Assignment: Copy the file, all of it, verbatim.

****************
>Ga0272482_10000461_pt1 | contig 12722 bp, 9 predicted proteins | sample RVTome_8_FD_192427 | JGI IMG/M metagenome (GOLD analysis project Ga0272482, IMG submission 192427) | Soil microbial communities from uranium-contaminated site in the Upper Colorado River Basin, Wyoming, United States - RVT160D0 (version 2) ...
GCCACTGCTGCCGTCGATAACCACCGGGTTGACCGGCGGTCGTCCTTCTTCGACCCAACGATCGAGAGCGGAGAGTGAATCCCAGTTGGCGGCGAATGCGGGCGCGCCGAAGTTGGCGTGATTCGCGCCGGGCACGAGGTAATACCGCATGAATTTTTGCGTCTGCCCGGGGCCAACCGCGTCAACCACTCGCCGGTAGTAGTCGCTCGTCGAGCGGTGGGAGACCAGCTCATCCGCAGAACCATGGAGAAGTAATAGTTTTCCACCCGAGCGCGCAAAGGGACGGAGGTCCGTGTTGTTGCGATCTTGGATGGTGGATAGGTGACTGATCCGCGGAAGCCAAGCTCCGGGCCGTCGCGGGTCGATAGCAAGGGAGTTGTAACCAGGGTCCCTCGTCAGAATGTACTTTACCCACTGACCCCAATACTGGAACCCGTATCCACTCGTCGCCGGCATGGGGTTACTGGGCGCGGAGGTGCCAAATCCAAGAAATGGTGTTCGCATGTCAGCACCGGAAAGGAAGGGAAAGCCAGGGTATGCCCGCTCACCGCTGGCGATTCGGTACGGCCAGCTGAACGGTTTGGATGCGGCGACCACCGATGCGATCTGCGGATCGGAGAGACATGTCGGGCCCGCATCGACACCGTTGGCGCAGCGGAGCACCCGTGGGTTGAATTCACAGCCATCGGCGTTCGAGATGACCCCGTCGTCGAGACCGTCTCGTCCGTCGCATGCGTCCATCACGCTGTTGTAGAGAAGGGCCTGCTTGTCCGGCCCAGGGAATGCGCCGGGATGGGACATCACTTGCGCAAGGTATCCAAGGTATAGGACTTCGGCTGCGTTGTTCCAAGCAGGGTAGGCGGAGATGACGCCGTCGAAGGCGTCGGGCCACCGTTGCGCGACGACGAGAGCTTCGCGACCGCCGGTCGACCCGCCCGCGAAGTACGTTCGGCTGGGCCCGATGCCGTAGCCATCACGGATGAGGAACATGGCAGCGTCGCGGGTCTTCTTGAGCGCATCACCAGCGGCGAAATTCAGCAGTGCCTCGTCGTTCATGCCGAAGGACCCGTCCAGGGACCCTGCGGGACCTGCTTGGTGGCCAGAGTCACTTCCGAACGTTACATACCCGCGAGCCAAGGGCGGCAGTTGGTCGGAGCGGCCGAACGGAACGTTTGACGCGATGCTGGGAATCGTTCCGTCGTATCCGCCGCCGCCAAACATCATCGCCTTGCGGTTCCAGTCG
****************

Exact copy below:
>Ga0272482_10000461_pt1 | contig 12722 bp, 9 predicted proteins | sample RVTome_8_FD_192427 | JGI IMG/M metagenome (GOLD analysis project Ga0272482, IMG submission 192427) | Soil microbial communities from uranium-contaminated site in the Upper Colorado River Basin, Wyoming, United States - RVT160D0 (version 2) ...
GCCACTGCTGCCGTCGATAACCACCGGGTTGACCGGCGGTCGTCCTTCTTCGACCCAACGATCGAGAGCGGAGAGTGAATCCCAGTTGGCGGCGAATGCGGGCGCGCCGAAGTTGGCGTGATTCGCGCCGGGCACGAGGTAATACCGCATGAATTTTTGCGTCTGCCCGGGGCCAACCGCGTCAACCACTCGCCGGTAGTAGTCGCTCGTCGAGCGGTGGGAGACCAGCTCATCCGCAGAACCATGGAGAAGTAATAGTTTTCCACCCGAGCGCGCAAAGGGACGGAGGTCCGTGTTGTTGCGATCTTGGATGGTGGATAGGTGACTGATCCGCGGAAGCCAAGCTCCGGGCCGTCGCGGGTCGATAGCAAGGGAGTTGTAACCAGGGTCCCTCGTCAGAATGTACTTTACCCACTGACCCCAATACTGGAACCCGTATCCACTCGTCGCCGGCATGGGGTTACTGGGCGCGGAGGTGCCAAATCCAAGAAATGGTGTTCGCATGTCAGCACCGGAAAGGAAGGGAAAGCCAGGGTATGCCCGCTCACCGCTGGCGATTCGGTACGGCCAGCTGAACGGTTTGGATGCGGCGACCACCGATGCGATCTGCGGATCGGAGAGACATGTCGGGCCCGCATCGACACCGTTGGCGCAGCGGAGCACCCGTGGGTTGAATTCACAGCCATCGGCGTTCGAGATGACCCCGTCGTCGAGACCGTCTCGTCCGTCGCATGCGTCCATCACGCTGTTGTAGAGAAGGGCCTGCTTGTCCGGCCCAGGGAATGCGCCGGGATGGGACATCACTTGCGCAAGGTATCCAAGGTATAGGACTTCGGCTGCGTTGTTCCAAGCAGGGTAGGCGGAGATGACGCCGTCGAAGGCGTCGGGCCACCGTTGCGCGACGACGAGAGCTTCGCGACCGCCGGTCGACCCGCCCGCGAAGTACGTTCGGCTGGGCCCGATGCCGTAGCCATCACGGATGAGGAACATGGCAGCGTCGCGGGTCTTCTTGAGCGCATCACCAGCGGCGAAATTCAGCAGTGCCTCGTCGTTCATGCCGAAGGACCCGTCCAGGGACCCTGCGGGACCTGCTTGGTGGCCAGAGTCACTTCCGAACGTTACATACCCGCGAGCCAAGGGCGGCAGTTGGTCGGAGCGGCCGAACGGAACGTTTGACGCGATGCTGGGAATCGTTCCGTCGTATCCGCCGCCGCCAAACATCATCGCCTTGCGGTTCCAGTCG